There are a lot of ways this marvelous language of ours, English, doesn't make sense. For example, most of the time when we talk about more than one of something, we put an S on the end. One cat, two cats. But then, there's that handful of words where things work differently. Alone you have a man; if he has company, then you've got men, or probably better for him, women too. Although if there were only one of them, it would be a woman. Or if there's more than one goose, they're geese, but why not lots of mooses, meese? Or if you have two feet, then why don't you read two beek instead of books. The fact is that if you were speaking English before about a thousand years ago, beek is exactly what you would have said for more than one book. If Modern English is strange, Old English needed therapy. Believe it or not, English used to be an even harder language to learn than it is today. Twenty-five hundred years ago, English and German were the same language. They drifted apart slowly, little by little becoming more and more different. That meant that in early English, just like in German, inanimate objects had gender. A fork, gafol, was a woman; a spoon, laefel, was a man; and the table they were on, bord, was neither, also called neuter. Go figure! Being able to use words meant not just knowing their meaning but what gender they were, too. And while today there are only about a dozen plurals that don't make sense, like men and geese, in Old English, it was perfectly normal for countless plurals to be like that. You think it's odd that more than one goose is geese? Well, imagine if more than one goat was a bunch of gat, or if more than one oak tree was a field of ack. To be able to talk about any of these, you just had to know the exact word for their plural rather than just adding the handy S on the end. And it wasn't always an S at the end either. In merry Old English, they could add other sounds to the end. Just like more than one child is children, more than one lamb was lambru, you fried up your eggru, and people talked not about breads, but breadru. Sometimes it was like sheep is today - where, to make a plural, you don't do anything. One sheep, two sheep. In Old English, one house, two house. And just like today, we have oxen instead of oxes. Old English people had toungen instead of tongues, namen instead of names, and if things stayed the way they were, today we would have eyen instead of eyes. So, why didn't things stay the way they were? In a word, Vikings. In the 8th century, Scandinavian marauders started taking over much of England. They didn't speak English, they spoke Norse. Plus, they were grown-ups, and grown-ups aren't as good at learning languages as children. After the age of roughly 15, it's almost impossible to learn a new language without an accent and without slipping up here and there as we all know from what language classes are like. The Vikings were no different, so they had a way of smoothing away the harder parts of how English worked. Part of that was those crazy plurals. Imagine running up against a language with eggru and gat on the one hand, and then with other words, all you have to do is add 's' and get days and stones. Wouldn't it make things easier to just use the 's' for everything? That's how the Vikings felt too. And there were so many of them, and they married so many of the English women, that pretty soon, if you grew up in England, you heard streamlined English as much as the real kind.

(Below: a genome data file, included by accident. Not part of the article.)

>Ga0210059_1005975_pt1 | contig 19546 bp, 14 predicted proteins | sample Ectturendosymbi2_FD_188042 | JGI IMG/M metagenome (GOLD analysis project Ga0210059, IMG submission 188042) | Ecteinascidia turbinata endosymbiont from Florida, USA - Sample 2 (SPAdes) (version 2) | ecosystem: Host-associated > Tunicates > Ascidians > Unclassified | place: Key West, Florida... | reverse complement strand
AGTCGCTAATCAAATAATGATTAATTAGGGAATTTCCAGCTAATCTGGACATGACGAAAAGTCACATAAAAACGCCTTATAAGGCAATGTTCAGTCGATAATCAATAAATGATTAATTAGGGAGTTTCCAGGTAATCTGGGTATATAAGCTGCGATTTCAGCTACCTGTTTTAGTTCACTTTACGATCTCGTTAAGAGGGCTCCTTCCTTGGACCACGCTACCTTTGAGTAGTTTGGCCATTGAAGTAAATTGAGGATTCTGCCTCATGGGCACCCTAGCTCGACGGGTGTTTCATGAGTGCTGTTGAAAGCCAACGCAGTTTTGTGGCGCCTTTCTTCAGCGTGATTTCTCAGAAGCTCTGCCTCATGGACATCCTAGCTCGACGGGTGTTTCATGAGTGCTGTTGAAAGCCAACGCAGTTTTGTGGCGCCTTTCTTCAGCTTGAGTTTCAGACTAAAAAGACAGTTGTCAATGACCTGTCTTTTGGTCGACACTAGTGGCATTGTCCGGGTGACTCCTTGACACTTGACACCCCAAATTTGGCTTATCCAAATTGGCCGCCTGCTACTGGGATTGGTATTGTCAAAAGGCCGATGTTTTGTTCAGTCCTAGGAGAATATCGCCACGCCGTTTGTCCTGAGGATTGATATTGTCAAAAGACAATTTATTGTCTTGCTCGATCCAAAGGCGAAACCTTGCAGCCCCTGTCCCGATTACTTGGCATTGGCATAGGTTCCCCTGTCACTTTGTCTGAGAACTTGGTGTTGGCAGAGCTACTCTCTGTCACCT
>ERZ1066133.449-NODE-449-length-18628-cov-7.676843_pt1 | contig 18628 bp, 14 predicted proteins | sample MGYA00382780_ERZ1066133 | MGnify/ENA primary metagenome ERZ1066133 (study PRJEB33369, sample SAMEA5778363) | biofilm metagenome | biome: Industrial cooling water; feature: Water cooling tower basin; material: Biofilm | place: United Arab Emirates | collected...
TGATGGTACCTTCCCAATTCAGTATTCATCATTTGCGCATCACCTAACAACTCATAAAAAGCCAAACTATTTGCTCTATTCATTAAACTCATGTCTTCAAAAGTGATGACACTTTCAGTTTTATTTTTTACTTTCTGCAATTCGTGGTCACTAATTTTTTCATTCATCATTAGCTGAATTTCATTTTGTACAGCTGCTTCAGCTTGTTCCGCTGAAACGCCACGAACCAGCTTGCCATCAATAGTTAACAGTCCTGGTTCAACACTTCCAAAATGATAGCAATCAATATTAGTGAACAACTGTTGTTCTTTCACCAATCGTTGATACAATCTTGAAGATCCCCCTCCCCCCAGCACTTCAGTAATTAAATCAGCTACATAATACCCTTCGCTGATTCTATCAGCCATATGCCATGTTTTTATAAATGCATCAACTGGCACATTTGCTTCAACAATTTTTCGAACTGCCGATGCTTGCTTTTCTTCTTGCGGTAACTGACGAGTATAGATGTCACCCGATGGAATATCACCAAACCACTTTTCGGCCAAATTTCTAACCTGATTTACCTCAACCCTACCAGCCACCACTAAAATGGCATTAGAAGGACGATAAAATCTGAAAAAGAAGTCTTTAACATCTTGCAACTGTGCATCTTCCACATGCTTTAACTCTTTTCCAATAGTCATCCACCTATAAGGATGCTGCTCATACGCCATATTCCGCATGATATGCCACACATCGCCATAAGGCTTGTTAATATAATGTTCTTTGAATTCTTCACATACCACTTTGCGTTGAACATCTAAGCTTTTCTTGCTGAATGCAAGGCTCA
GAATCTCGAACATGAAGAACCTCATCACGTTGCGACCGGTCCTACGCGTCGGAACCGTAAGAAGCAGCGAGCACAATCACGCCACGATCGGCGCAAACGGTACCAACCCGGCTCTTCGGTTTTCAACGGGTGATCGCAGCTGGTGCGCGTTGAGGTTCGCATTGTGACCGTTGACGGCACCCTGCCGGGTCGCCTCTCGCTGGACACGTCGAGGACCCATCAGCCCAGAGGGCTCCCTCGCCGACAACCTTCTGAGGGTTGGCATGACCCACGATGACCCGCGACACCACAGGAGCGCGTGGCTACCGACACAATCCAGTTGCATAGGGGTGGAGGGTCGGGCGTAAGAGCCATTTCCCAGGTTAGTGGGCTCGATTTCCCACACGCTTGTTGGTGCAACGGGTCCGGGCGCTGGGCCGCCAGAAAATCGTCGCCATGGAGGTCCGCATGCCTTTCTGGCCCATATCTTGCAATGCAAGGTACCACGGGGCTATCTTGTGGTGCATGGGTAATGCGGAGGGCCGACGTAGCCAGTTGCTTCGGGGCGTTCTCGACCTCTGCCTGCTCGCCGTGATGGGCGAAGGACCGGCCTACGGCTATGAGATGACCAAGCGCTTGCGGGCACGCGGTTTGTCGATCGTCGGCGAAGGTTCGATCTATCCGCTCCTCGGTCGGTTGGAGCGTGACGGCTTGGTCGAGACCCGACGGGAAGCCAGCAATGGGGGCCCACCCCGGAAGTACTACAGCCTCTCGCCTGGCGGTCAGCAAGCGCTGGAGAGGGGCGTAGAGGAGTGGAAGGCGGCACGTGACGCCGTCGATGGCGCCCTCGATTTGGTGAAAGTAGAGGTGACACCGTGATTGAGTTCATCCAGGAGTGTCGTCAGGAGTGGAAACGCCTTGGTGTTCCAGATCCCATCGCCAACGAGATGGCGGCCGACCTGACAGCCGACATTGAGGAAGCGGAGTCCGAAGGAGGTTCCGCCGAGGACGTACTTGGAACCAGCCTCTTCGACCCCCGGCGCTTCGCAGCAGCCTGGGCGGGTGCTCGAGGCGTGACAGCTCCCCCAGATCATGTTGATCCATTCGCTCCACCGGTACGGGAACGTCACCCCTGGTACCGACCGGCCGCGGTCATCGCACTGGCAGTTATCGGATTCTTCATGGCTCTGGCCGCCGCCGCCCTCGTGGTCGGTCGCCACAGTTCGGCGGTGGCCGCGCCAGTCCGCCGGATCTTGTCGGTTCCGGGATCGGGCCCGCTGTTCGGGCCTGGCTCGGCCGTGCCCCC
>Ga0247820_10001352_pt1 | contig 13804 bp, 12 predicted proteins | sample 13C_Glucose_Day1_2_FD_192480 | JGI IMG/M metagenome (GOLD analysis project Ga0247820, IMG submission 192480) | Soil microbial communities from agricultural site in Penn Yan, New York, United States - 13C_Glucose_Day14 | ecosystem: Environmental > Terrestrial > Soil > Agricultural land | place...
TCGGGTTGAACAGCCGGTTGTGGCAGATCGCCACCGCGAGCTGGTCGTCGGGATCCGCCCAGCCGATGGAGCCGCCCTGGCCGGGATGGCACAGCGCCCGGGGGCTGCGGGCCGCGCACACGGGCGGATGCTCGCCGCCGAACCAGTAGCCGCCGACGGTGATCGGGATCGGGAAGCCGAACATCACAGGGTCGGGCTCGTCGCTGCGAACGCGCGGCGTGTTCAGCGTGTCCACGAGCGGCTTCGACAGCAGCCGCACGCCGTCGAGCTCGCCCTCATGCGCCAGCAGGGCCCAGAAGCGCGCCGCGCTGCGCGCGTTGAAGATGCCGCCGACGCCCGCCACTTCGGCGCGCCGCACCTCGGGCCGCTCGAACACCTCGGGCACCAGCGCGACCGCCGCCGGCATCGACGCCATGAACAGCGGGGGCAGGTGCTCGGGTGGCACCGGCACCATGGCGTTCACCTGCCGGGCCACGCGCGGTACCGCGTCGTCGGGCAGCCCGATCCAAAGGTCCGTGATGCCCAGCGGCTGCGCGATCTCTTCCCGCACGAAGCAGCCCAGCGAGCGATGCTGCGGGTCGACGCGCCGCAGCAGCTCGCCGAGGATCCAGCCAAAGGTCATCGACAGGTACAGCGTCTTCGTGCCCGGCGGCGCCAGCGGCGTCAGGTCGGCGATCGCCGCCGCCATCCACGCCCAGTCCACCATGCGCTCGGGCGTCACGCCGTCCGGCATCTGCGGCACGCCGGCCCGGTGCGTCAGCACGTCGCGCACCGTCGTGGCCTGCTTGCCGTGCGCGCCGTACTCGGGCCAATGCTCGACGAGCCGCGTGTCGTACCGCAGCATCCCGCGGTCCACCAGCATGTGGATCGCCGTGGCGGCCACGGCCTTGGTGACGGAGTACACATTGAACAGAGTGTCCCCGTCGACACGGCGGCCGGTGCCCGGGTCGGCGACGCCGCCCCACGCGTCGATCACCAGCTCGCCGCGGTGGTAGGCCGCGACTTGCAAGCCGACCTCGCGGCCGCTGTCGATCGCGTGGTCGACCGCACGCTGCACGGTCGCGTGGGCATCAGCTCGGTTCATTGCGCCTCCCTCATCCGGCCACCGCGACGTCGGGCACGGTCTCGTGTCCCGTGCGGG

After a while nobody remembered the real kind any more. Nobody remembered that once you said doora instead of doors and handa instead of hands. Plurals made a lot more sense now, except for a few hold-outs like children and teeth that get used so much that it was hard to break the habit. The lesson is that English makes a lot more sense than you think. Thank the ancestors of people in Copenhagen and Oslo for the fact that today we don't ask for a handful of pea-night instead of peanuts. Although, wouldn't it be fun, if for just a week or two, we could?